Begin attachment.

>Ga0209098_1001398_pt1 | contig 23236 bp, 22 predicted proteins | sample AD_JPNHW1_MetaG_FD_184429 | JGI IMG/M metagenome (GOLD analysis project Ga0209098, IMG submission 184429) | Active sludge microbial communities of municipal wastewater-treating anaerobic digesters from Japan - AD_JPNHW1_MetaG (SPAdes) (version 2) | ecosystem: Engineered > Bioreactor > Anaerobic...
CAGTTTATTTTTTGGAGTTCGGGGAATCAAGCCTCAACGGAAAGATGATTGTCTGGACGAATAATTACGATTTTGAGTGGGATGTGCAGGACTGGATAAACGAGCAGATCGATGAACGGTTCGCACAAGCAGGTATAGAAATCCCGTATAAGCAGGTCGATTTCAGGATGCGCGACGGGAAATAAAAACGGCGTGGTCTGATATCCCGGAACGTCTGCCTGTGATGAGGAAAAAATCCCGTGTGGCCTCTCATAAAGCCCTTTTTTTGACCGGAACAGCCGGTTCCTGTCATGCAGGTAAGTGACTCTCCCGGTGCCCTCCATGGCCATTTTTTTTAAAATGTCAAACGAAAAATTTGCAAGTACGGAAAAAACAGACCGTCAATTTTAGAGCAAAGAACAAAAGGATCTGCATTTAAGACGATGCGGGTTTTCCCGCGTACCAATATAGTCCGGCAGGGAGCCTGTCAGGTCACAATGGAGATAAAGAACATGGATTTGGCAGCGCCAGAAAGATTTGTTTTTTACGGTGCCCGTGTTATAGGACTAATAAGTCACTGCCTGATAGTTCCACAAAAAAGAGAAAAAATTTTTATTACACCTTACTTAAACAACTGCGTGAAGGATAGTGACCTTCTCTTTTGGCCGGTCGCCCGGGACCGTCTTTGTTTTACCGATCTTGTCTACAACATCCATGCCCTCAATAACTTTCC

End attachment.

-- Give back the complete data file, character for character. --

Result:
>Ga0209098_1001398_pt1 | contig 23236 bp, 22 predicted proteins | sample AD_JPNHW1_MetaG_FD_184429 | JGI IMG/M metagenome (GOLD analysis project Ga0209098, IMG submission 184429) | Active sludge microbial communities of municipal wastewater-treating anaerobic digesters from Japan - AD_JPNHW1_MetaG (SPAdes) (version 2) | ecosystem: Engineered > Bioreactor > Anaerobic...
CAGTTTATTTTTTGGAGTTCGGGGAATCAAGCCTCAACGGAAAGATGATTGTCTGGACGAATAATTACGATTTTGAGTGGGATGTGCAGGACTGGATAAACGAGCAGATCGATGAACGGTTCGCACAAGCAGGTATAGAAATCCCGTATAAGCAGGTCGATTTCAGGATGCGCGACGGGAAATAAAAACGGCGTGGTCTGATATCCCGGAACGTCTGCCTGTGATGAGGAAAAAATCCCGTGTGGCCTCTCATAAAGCCCTTTTTTTGACCGGAACAGCCGGTTCCTGTCATGCAGGTAAGTGACTCTCCCGGTGCCCTCCATGGCCATTTTTTTTAAAATGTCAAACGAAAAATTTGCAAGTACGGAAAAAACAGACCGTCAATTTTAGAGCAAAGAACAAAAGGATCTGCATTTAAGACGATGCGGGTTTTCCCGCGTACCAATATAGTCCGGCAGGGAGCCTGTCAGGTCACAATGGAGATAAAGAACATGGATTTGGCAGCGCCAGAAAGATTTGTTTTTTACGGTGCCCGTGTTATAGGACTAATAAGTCACTGCCTGATAGTTCCACAAAAAAGAGAAAAAATTTTTATTACACCTTACTTAAACAACTGCGTGAAGGATAGTGACCTTCTCTTTTGGCCGGTCGCCCGGGACCGTCTTTGTTTTACCGATCTTGTCTACAACATCCATGCCCTCAATAACTTTCC